The Surprising Medicine Older Adults Should Avoid

Did the title of this article catch your eye? If so, you are no doubt wondering what this medicine could be and what can happen to older adults who take it. (If you are a Baby Boomer, you’re probably also wondering, “Hey, just how old is an ‘older’ adult?”)! You’ll have all the answers by the time you finish reading. But first, see if you can guess this “should avoid” medicine based on these clues:

  • It is a popular non-prescription drug that is probably in your home medicine cabinet right now.
  • It is commonly used to calm allergic reactions and reduce the symptoms of hay fever and hives (hives, itchy or watery eyes, runny nose, and sneezing).
  • One of its most popular uses is “off-label”—meaning it used in a way the manufacturer never intended: to treat insomnia. But for many older adults, it’s the medicine they take every night at bedtime to ensure a good night’s sleep.
  • Although you can find this over-the-counter medicine at any drugstore in America, in New Zealand, it is a “pharmacist-only” medicine. That means it is stored behind the pharmacy counter and must be purchased directly from a pharmacist. It is sold this way because pharmacists there are required to educate consumers about its safe and correct use and ensure they will use it for its intended purpose.

Have you guessed the medicine yet?

No? Then maybe you will be as surprised as I was to learn that this medicine is… Benedryl! More precisely, the offending substance that older adults should avoid is Benedryl’s main ingredient, diphenhydramine.

In older adults (defined as adults over age 65), diphenhydramine can cause serious side effects. Unfortunately, few senior adults (and, sad to say, not even all physicians) are aware of the problems that may arise when older adults take diphenhydramine. This lack of awareness is a bit surprising since many products that contain diphenhydramine appear on the Cleveland Clinic’s “Top Over-the-Counter Drugs Older Adults Should Avoid” list. That list includes not only Benedryl, but also the popular “PM” drugs (Excedrin PM, Tylenol PM, Bayer PM), and sleep aids such as Unisom Sleepgels and Sominex Maximum Strength. It’s worth noting that even though ZzzQuil, Nyquil, Aleve PM, and Anacin PM don’t appear on the list, they also contain diphenhydramine.

One reason for the concern about diphenhydramine is that in older adults it has a longer “half-life” (the amount of time it takes the body to eliminate the drug). It takes an older person about twice as long to eliminate this particular drug compared to a younger person whose body metabolizes it more quickly. This lag can create big problems for older adults who take a diphenhydramine-containing drug as sleep inducer. While the medicine may, in fact, produce a good night’s sleep, there may be a price to pay the next morning. An older person may awake feeling groggy or “hung over,” have delayed reaction time, feel dizzy, and experience loss of motor coordination and balance. All of these side effects increase the risk of falls, especially for people who already have a physical disability, a foot problem, or a balance problem. This increased risk for falling is concerning because falls are the number one cause of injuries and death among older adults.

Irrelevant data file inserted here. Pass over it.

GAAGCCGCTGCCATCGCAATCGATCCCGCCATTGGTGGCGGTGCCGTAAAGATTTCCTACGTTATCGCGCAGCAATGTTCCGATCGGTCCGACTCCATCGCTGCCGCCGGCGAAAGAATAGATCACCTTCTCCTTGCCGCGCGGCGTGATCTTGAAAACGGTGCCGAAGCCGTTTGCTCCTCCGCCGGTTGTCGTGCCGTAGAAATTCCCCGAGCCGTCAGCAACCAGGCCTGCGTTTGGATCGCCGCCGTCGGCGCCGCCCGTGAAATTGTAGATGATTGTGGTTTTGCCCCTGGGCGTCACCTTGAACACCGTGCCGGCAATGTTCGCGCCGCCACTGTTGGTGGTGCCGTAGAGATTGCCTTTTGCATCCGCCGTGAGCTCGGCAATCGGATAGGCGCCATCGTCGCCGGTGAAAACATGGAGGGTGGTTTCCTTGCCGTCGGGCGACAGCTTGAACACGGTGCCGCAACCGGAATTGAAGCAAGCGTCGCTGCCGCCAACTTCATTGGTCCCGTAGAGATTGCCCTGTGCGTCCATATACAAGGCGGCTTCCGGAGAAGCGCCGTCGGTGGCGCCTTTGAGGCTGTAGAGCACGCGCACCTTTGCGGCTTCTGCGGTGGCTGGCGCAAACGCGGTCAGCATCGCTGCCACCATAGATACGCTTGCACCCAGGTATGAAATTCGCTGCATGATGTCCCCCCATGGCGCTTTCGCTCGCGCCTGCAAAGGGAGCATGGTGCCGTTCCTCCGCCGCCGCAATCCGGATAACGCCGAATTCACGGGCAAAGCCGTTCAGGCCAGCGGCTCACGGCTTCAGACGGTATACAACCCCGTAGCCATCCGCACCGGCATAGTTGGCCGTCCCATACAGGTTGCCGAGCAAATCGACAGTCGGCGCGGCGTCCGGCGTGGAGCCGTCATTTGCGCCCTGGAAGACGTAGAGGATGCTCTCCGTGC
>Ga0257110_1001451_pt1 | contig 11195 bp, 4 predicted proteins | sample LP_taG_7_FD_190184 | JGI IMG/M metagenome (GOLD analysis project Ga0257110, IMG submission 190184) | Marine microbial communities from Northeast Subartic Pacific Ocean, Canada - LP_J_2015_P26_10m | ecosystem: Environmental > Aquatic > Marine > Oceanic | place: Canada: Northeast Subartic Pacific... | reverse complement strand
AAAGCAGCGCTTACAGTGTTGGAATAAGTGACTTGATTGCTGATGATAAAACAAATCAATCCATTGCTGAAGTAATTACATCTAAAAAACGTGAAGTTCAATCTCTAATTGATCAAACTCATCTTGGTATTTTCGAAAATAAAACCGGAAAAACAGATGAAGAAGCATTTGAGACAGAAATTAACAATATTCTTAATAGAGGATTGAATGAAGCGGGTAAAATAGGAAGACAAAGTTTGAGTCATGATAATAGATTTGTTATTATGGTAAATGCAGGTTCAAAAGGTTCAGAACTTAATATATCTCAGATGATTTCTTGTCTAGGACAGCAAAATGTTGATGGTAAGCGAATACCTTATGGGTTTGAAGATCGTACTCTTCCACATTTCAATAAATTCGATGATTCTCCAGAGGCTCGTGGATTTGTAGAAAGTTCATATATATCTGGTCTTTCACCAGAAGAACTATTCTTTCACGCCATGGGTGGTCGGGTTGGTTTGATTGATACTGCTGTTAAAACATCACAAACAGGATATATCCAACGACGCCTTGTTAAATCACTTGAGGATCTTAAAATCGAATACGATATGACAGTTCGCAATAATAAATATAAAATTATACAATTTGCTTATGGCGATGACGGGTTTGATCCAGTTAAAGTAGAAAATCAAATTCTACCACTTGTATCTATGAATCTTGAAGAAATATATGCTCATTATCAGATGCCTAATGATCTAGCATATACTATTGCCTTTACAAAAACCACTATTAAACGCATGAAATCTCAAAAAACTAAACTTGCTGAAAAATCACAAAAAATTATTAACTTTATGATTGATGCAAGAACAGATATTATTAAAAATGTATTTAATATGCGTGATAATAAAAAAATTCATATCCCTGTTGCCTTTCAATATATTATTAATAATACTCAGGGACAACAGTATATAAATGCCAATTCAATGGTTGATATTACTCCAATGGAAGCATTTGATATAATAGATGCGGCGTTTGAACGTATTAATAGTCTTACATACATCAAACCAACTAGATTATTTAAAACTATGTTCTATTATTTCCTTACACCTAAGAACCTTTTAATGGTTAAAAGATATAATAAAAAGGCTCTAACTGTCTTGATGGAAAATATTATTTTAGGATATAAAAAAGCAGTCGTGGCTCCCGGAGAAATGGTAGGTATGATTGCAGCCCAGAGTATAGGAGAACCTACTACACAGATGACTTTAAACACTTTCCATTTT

According to, other side effects of diphenhydramine include:

  • Increased heart rate
  • Flushing
  • Blurred vision
  • Irregular breathing
  • Delirium
  • Constipation
  • Urinary retention
  • Dry mouth and throat
  • Irritability
  • Cold hands or feet

Diphenhydramine can also interact with certain prescription drugs and with alcohol.

The most worrisome problem of all, however, is diphenhydramine’s impact on memory. This drug interacts with acetylcholine, a signaling chemical in the brain that is very important for short-term memory and attention. In an interview with the online magazine, UNC Health Talk, Dan Kaufer, MD, a neurologist and director of the UNC Memory Disorders Program, said that taking diphenhydramine over a long period of time can predispose a person to dementia. He said, “Exposure to diphenhydramine over the short term can make older folks a little squirrely, but long-term use over many years may lead to Alzheimer’s disease.” He advises, “You should be careful not to use these types of medicines all the time in order to get good sleep. …If people are unable to achieve a good night’s sleep, they really need to consult with a physician.”1According to Dr. Kaufer, a natural product such as melatonin is a safer sleep aid choice for older adults.

A final caveat: if you are over the age of 65, or if you purchase medicines for an older adult, become a label reader. If you discover that an over-the-counter allergy medicine or sleep aid contains diphenhydramine, if at all possible, choose a different product.

  1. “How Over-the-Counter Sleep Aids Can Hurt Your Brain,” UNC, January 24, 2018.



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